In this class we will discuss external (i.e. non-structural) explanations that have been proposed for cross-linguistic preferences and implicational universals of constituent order: Iconicity (applied to constituent order: the idea that the order within an expression reflects the order in its cognitive representation); Diachrony (the claim that correlations of constituent order reflect diachronic links between constructions); and Processing (the proposal that particular constituent orders and combinations of orders are preferred because they pose an advantage for the online processing of linguistic information).

Task: For your selected spoken text, identify all examples of non-pronominal subjects and objects, and their order with respect to the verb and to each other. Also identify all examples of noun phrases illustrating the order of possessor and head noun, and the order of demonstrative, adjective, and noun, and all examples of adpositional phrases. Note the total numbers for each of these constructions, any variability in order, and any uncertainties or difficulties.

Wednesday: Information structure and constituent order

This class introduces some basic notions of information structure and discusses the evidence that at least at main clause level, constituent order is strongly influenced by the demands of information packaging for common ground management. We will also briefly review the proposed dichotomy between subject-prominent and topic-prominent languages (Li & Thompson 1976) and discuss the difficulties, in some types of information structure constellation, to identify subjects and objects (Lambrecht 2000).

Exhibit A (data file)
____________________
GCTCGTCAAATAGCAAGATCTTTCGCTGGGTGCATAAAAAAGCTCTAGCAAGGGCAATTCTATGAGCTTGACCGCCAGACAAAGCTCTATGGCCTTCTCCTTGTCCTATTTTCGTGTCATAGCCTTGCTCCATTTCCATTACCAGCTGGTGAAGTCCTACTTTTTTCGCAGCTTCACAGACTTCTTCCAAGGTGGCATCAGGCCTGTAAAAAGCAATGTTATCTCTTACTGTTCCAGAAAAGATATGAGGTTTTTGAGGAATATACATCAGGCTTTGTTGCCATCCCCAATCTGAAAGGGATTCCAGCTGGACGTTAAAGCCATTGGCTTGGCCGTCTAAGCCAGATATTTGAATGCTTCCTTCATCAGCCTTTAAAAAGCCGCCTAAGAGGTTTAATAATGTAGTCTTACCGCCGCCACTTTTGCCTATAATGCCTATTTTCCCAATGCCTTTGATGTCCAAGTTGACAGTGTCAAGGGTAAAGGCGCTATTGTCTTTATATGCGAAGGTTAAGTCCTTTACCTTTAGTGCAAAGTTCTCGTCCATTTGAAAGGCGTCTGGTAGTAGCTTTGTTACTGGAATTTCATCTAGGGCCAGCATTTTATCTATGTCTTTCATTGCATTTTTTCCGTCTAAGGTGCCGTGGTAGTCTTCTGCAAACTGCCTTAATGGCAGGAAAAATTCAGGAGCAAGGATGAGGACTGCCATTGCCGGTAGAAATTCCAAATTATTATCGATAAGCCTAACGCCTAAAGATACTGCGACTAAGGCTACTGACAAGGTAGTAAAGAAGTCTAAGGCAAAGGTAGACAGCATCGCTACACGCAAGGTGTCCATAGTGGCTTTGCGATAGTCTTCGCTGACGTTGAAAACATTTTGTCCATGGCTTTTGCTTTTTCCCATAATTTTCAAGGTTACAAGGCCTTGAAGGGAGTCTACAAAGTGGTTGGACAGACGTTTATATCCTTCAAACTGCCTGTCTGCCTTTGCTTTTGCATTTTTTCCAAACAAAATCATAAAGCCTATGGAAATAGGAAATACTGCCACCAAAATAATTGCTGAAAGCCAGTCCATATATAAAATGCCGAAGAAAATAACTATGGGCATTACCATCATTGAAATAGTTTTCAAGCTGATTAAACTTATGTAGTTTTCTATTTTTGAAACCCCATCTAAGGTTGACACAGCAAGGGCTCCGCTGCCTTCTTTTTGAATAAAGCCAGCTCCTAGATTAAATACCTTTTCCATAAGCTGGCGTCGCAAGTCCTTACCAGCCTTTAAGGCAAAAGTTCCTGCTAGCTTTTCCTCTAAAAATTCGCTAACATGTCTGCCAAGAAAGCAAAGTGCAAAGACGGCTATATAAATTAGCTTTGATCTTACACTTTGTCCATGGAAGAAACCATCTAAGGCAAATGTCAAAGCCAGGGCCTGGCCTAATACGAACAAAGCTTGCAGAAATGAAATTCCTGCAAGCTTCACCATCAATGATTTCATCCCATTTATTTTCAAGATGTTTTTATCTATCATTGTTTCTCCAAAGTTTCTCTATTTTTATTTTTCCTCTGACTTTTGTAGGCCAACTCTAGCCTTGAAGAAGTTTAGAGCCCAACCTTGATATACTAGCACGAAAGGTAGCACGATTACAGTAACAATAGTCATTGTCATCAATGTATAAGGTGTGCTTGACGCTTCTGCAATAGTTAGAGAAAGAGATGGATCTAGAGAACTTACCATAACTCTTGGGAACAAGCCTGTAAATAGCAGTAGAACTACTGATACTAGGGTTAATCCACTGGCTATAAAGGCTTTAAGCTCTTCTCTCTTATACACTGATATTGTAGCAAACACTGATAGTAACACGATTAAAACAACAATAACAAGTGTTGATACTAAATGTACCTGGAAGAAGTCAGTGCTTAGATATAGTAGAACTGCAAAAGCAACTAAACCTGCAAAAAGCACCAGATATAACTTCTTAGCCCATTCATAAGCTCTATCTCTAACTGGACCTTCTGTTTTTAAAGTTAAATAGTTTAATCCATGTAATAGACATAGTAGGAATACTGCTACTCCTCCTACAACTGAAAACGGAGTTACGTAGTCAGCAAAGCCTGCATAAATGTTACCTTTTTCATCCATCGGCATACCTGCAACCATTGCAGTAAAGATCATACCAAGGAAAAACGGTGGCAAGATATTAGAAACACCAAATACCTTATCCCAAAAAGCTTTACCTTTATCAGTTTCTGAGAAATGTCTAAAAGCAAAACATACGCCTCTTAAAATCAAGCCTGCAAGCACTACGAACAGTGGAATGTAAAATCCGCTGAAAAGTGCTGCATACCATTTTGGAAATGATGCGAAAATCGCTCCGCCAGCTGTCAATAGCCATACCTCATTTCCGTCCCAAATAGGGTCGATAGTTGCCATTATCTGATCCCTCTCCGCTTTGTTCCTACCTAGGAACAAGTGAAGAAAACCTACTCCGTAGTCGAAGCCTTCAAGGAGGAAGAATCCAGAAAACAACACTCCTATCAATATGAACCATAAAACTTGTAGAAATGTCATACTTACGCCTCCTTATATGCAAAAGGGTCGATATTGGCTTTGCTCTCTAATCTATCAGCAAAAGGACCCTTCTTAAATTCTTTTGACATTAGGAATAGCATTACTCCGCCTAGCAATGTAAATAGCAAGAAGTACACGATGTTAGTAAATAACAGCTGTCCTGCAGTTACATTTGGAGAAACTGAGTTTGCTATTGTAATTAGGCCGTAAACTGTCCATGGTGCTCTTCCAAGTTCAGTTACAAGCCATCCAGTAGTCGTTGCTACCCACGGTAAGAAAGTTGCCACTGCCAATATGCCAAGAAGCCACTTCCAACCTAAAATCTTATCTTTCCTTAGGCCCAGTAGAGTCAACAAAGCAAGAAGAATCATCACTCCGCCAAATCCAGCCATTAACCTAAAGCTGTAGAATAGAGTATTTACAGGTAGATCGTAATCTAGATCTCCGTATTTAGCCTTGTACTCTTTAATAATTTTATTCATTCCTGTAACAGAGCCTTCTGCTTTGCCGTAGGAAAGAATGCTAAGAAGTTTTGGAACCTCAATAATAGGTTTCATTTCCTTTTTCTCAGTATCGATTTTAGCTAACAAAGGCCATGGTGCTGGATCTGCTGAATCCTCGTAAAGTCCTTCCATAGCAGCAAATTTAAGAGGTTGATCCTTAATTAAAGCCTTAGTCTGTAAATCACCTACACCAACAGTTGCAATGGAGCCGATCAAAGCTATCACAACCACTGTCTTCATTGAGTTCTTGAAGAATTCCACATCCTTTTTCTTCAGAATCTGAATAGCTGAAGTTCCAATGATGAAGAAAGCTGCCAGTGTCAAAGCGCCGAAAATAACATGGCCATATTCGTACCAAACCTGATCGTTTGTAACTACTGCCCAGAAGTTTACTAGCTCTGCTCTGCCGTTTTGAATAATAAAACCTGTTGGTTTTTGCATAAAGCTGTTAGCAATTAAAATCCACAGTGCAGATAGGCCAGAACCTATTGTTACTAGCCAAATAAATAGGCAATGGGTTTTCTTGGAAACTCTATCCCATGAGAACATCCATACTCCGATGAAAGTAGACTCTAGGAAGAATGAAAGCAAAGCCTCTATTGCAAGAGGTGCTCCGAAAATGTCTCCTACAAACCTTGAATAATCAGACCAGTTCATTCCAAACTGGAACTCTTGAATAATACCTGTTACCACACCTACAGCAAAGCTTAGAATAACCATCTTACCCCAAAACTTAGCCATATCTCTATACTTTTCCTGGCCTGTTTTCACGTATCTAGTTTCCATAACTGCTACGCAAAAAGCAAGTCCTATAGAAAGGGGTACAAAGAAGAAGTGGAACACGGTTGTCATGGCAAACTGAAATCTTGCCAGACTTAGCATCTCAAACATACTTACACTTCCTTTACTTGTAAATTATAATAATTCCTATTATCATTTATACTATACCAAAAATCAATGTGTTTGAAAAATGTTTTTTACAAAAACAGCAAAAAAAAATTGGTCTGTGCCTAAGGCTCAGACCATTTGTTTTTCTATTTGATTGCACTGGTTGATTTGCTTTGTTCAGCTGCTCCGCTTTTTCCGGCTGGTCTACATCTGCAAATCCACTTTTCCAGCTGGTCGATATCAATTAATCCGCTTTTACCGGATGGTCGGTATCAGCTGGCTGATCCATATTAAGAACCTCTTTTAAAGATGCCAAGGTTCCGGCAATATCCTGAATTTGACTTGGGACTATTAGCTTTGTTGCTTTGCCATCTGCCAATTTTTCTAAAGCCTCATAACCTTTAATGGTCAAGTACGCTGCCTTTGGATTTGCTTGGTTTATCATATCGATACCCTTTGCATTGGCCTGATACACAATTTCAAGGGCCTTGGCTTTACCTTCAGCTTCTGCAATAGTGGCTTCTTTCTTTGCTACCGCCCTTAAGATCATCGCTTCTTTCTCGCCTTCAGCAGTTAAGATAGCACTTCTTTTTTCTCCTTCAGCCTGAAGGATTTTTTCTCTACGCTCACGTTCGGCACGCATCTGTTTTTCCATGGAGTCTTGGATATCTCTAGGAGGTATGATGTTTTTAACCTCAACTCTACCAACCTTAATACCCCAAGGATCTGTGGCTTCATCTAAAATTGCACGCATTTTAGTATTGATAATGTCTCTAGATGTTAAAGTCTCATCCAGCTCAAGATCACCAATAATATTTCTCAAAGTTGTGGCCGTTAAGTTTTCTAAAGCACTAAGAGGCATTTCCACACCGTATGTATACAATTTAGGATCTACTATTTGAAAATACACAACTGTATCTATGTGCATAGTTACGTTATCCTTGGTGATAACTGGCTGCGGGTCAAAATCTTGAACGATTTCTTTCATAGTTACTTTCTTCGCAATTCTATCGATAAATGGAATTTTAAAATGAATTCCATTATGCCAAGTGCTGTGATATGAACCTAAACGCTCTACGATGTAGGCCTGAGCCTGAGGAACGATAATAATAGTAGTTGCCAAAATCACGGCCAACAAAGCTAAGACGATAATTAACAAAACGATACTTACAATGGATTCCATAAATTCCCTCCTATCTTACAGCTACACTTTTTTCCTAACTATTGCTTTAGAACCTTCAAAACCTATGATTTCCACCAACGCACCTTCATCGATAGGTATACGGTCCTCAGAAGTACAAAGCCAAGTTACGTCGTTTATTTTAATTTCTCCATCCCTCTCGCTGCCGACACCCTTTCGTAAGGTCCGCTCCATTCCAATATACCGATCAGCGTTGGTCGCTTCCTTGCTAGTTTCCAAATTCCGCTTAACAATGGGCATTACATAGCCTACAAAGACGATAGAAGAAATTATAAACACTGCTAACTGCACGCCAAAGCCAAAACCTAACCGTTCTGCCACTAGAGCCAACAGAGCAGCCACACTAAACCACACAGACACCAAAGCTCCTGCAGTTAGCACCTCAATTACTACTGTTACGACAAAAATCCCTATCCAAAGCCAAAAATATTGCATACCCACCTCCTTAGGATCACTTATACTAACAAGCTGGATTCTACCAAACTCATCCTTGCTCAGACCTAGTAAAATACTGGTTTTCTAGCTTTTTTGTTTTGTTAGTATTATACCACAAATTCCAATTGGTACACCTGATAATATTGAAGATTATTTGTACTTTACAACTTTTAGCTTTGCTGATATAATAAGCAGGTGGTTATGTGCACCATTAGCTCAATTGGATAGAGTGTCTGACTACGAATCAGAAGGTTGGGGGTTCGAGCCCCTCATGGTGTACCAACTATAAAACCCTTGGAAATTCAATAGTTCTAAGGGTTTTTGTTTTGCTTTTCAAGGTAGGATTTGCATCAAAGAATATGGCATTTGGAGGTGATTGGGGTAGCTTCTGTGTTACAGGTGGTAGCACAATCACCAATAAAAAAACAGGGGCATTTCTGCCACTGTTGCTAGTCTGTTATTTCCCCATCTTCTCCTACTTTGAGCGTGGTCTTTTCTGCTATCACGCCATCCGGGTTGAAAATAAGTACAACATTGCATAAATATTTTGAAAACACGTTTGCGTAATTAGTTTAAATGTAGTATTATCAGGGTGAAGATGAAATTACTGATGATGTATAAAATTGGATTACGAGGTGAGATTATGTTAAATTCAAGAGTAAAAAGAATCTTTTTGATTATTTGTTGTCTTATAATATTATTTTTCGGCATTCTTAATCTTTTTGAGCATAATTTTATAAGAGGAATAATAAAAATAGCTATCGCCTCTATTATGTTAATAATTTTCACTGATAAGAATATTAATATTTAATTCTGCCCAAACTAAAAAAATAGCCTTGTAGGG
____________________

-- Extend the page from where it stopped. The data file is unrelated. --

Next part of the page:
Task: For your selected spoken text, try to assign the information structure categories of topic and focus, and the accessibility categories of “given” and “new”, to constituents in the text, following the definitions in Krifka & Musan (2012). Also try to identify any “all-new” sentence-focus constructions, using the criteria in Lambrecht (2000).

Thursday: Alignment typology and split alignment